Mark Greenberg is an educator, writer, musician, and media and concert producer. He has taught Humanities & American Studies at Goddard College and the University of Vermont and was former Director of the Montpelier Educational Facility and Onion River Arts Council. Mark has produced recordings for leading folk artists including Pete Seeger, Doc Watson, Dave Van Ronk, Jane Sapp, and Michael “Beausoleil” Doucet, along with radio and video documentaries for National Public Radio, the Vermont Historical Society, and others. He was the editor of, and a writer for, The JVC-Smithsonian Folkways Video Anthologies of Music and Dance of the Americas, Europe, and Africa. His recordings have received a Grammy Nomination, NAIRD Award, and awards from Parents’ Choice and the American Library Association.


KITCHEN TUNKS & PARLOR SONGS: Old-Time Music in Vermont*


From 1983-6, Mark traveled throughout Vermont seeking, interviewing, and recording Vermont old-time, grass roots musicians, resulting in a video documentary, The Unbroken Circle (1985), and a CD anthology, Vermont: Kitchen Tunks & Parlor Songs (2003). In this presentation, Mark discusses Vermont’s old-time music and his experiences searching for it and collecting oral histories in Vermont and plays excerpts from the video and CD to illustrate both how home-made music survived in the 20th century and how it was affected by that century’s social and technological developments.

“[The Unbroken Circle is] a must-see for all who care about traditional music.”
-VT Vanguard Press

“More than any other single recording [Kitchen Tunks & Parlor Songs] reveals that these Green Mountains are alive with music.”
-The Times Argus


* Fee support is available for qualifying Vermont organizations through the Vermont Humanities Council Speakers’ Bureau: (802) 262-2626.

THE GREEN MOUNTAIN CHRONICLES A wide range of Vermonters recall the people, events, and developments that shaped Vermont in the 20th century. Topics include: The Flood of ’27 * The 1st Telephones * The Great Depression * President Calvin Coolidge * Women Get the Vote * The Early Days of Radio * Robert Frost  Fee support available for qualifying Vermont organizations through the Vermont Humanities Council Speakers’ Bureau: (802) 262-2626.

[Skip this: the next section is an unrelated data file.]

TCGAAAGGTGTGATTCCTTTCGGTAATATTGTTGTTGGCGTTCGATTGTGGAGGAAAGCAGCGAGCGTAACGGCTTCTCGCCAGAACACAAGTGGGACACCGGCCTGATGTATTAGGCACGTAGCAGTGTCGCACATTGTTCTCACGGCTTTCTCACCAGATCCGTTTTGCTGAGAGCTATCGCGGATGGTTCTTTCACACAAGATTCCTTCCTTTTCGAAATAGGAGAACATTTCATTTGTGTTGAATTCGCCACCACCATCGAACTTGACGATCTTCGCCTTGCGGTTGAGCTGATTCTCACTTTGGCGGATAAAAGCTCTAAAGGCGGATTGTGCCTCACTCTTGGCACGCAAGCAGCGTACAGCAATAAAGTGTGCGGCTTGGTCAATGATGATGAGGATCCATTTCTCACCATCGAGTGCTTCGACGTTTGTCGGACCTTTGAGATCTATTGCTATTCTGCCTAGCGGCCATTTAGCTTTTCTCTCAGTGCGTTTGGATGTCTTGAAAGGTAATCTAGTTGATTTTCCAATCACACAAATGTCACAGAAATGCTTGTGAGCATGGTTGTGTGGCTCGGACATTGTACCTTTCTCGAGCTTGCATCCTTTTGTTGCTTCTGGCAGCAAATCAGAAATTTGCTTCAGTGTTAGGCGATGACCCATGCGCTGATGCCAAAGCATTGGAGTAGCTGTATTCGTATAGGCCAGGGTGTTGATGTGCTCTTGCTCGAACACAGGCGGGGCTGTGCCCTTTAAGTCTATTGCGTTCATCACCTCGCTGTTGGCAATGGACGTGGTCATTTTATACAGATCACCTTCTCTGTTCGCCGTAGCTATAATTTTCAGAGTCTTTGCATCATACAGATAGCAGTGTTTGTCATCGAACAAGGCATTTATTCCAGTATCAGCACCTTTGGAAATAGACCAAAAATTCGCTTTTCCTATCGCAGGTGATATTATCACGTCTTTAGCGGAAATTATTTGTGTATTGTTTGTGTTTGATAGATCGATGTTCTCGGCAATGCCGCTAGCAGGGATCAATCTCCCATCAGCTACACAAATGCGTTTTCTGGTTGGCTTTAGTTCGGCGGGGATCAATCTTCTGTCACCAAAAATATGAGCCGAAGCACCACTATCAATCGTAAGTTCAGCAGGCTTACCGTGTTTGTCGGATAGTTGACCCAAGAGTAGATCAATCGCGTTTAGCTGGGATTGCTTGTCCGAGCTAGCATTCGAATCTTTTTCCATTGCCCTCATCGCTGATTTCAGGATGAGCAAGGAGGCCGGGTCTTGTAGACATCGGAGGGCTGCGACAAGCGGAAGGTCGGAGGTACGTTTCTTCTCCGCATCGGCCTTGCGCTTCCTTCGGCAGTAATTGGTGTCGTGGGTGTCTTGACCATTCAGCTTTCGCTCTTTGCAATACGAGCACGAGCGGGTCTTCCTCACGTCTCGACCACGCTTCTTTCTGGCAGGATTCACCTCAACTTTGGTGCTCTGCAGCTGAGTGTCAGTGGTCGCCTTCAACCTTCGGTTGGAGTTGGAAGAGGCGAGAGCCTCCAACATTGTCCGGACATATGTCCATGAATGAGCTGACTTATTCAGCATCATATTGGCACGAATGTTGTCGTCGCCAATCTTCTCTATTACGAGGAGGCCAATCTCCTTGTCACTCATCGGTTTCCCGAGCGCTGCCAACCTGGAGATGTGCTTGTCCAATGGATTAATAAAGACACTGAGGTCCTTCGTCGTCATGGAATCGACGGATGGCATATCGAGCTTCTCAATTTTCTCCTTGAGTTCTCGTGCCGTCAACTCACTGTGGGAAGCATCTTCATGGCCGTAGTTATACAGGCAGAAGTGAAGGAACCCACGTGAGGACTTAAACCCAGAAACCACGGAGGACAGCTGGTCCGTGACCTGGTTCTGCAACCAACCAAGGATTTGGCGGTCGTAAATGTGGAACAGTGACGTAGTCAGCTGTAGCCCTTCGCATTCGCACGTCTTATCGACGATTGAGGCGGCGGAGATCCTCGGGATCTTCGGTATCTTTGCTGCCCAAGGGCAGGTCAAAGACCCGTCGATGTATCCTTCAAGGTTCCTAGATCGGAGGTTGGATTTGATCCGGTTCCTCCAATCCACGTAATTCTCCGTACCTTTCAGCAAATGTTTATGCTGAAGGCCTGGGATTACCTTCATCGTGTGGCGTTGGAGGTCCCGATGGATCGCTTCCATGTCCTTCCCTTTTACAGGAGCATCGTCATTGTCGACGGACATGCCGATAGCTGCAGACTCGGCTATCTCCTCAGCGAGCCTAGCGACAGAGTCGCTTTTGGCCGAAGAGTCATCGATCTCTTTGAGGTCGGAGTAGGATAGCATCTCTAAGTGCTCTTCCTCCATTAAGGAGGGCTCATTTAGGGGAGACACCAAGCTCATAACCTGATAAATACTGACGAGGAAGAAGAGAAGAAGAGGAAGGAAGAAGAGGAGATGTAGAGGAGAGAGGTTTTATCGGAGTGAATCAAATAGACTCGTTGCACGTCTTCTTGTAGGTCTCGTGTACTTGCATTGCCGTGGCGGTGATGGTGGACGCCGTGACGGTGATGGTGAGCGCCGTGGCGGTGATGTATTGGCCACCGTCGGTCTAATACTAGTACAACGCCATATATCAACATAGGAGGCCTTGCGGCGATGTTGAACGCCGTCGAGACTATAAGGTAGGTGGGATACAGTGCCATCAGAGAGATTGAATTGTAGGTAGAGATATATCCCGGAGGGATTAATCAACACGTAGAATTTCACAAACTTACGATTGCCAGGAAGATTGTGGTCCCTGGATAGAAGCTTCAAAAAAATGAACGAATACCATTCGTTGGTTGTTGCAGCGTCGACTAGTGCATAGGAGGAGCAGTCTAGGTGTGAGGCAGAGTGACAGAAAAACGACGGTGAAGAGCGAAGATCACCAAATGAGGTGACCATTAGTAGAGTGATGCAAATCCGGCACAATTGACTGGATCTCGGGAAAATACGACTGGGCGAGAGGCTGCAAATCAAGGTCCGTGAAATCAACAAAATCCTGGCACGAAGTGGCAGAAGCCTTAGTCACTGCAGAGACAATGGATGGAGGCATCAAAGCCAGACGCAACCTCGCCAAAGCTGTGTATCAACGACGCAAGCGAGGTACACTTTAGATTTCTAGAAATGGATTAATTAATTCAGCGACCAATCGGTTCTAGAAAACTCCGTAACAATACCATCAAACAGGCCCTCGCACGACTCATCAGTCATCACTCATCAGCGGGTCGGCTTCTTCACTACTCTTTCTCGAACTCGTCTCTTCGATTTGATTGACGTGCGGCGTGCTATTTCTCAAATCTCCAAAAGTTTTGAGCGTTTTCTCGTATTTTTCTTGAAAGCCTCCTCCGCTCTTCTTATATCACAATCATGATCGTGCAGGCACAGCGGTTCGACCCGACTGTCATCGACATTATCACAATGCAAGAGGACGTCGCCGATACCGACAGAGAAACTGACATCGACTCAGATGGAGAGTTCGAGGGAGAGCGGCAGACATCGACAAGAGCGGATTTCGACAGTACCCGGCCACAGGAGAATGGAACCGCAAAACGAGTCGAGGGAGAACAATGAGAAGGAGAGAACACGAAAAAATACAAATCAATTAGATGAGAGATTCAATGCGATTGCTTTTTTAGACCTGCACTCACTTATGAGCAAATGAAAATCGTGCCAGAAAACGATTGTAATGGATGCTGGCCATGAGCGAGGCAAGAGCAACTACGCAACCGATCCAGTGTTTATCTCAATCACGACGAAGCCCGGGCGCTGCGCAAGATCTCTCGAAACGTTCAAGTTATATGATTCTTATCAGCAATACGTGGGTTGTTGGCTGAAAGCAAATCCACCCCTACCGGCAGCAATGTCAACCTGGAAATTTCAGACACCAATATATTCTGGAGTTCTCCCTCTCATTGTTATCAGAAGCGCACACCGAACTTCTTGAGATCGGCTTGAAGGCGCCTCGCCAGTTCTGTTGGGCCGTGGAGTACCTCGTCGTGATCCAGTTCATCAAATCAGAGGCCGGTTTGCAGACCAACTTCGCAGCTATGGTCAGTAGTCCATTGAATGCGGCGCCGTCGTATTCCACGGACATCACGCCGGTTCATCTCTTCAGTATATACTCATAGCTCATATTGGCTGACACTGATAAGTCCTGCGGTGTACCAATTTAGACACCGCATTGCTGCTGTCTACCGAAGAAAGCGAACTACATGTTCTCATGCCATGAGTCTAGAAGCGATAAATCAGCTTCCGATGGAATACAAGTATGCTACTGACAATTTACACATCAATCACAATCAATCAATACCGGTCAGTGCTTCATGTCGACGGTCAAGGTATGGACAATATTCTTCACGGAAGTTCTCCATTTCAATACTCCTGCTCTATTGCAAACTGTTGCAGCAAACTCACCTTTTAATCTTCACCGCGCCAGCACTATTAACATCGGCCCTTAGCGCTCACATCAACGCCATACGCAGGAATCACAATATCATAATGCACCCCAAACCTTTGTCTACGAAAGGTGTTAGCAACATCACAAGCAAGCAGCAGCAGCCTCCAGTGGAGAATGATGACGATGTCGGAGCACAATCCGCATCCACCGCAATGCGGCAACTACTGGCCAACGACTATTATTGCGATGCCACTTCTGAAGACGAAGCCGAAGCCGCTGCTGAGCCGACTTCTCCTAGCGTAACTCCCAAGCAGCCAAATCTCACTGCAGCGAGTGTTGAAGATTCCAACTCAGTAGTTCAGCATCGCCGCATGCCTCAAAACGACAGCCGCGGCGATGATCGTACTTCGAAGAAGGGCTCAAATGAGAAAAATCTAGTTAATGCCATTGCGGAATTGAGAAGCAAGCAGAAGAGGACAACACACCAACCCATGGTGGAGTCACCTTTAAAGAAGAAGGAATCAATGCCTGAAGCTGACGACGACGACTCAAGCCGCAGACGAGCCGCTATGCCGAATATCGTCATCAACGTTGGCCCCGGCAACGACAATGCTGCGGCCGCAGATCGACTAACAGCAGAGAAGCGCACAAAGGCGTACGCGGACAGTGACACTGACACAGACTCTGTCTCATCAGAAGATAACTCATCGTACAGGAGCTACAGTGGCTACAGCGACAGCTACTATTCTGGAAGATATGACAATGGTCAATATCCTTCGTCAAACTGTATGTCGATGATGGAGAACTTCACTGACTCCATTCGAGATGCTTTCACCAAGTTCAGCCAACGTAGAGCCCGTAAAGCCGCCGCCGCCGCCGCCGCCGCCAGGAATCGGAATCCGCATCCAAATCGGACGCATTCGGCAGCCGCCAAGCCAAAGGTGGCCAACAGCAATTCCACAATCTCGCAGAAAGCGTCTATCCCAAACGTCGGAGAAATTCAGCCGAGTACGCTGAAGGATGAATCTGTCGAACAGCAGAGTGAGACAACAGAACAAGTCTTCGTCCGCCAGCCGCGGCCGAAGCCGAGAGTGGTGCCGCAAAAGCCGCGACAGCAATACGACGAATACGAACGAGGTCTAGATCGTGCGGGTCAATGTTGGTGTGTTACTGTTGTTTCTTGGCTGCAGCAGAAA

VOICES IN THE HILLS: VERMONTERS & THEIR WORK 27 Vermonters speak with candor and humor about their occupations and their lives—including a farmer, teacher, factory worker, butcher, minister, granite worker, office worker, and logging camp cook.


THE HERO’S TALE: HOMER’S ODYSSEY How the concept and representation of the hero changed from the Iliad to the Odyssey, with special focus on the role of the story itself in Homer’s 2nd epic.  

  In his music and writing, Woody Guthrie chronicled the devastation of the great dust storms and Great Depression and the migration of thousands of destitute families to California in search of a new life. This program is an excellent complement to discussions of The Grapes of Wrath and other Depression-era literature.

LEROI JONES’ BLUES PEOPLE (recommended text: Blues People, by LeRoi Jones/Amari Baraka) A critical look at the first major cultural study of the blues by an African American. With audio & video musical examples. This program is an excellent complement to discussions of Invisible Man and other African American literature.

THE HARLEM RENAISSANCE & THE BLUES (recommended text: The Harlem Renaissance Reader, Ed. by David Levering Lewis) A critical look at the relationship of leading Harlem Renaissance figures, including Du Bois, Hurston, Schuyler, and Hughes, to the seminal African American art form—the blues. With audio & video musical examples.

FROM “I’LL BE ALL RIGHT” TO “WE SHALL OVERCOME”--The Music of the Civil Rights Movement The Civil Rights Movement has been called “the greatest singing movement” in American history. This program presents authentic recordings of singing at Civil Rights rallies and at meetings in Southern churches, then traces these songs to their origins in earlier African-American music, particularly the spirituals of the Civil War era to see how music can both reflect and affect social change and awareness.

Special programs are also available by request.
For more school and community programs click here: American Music WorkshopAmerican Music Workshop
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markgvt@yahoo.comCopyright © 2004 Revised 1/14/07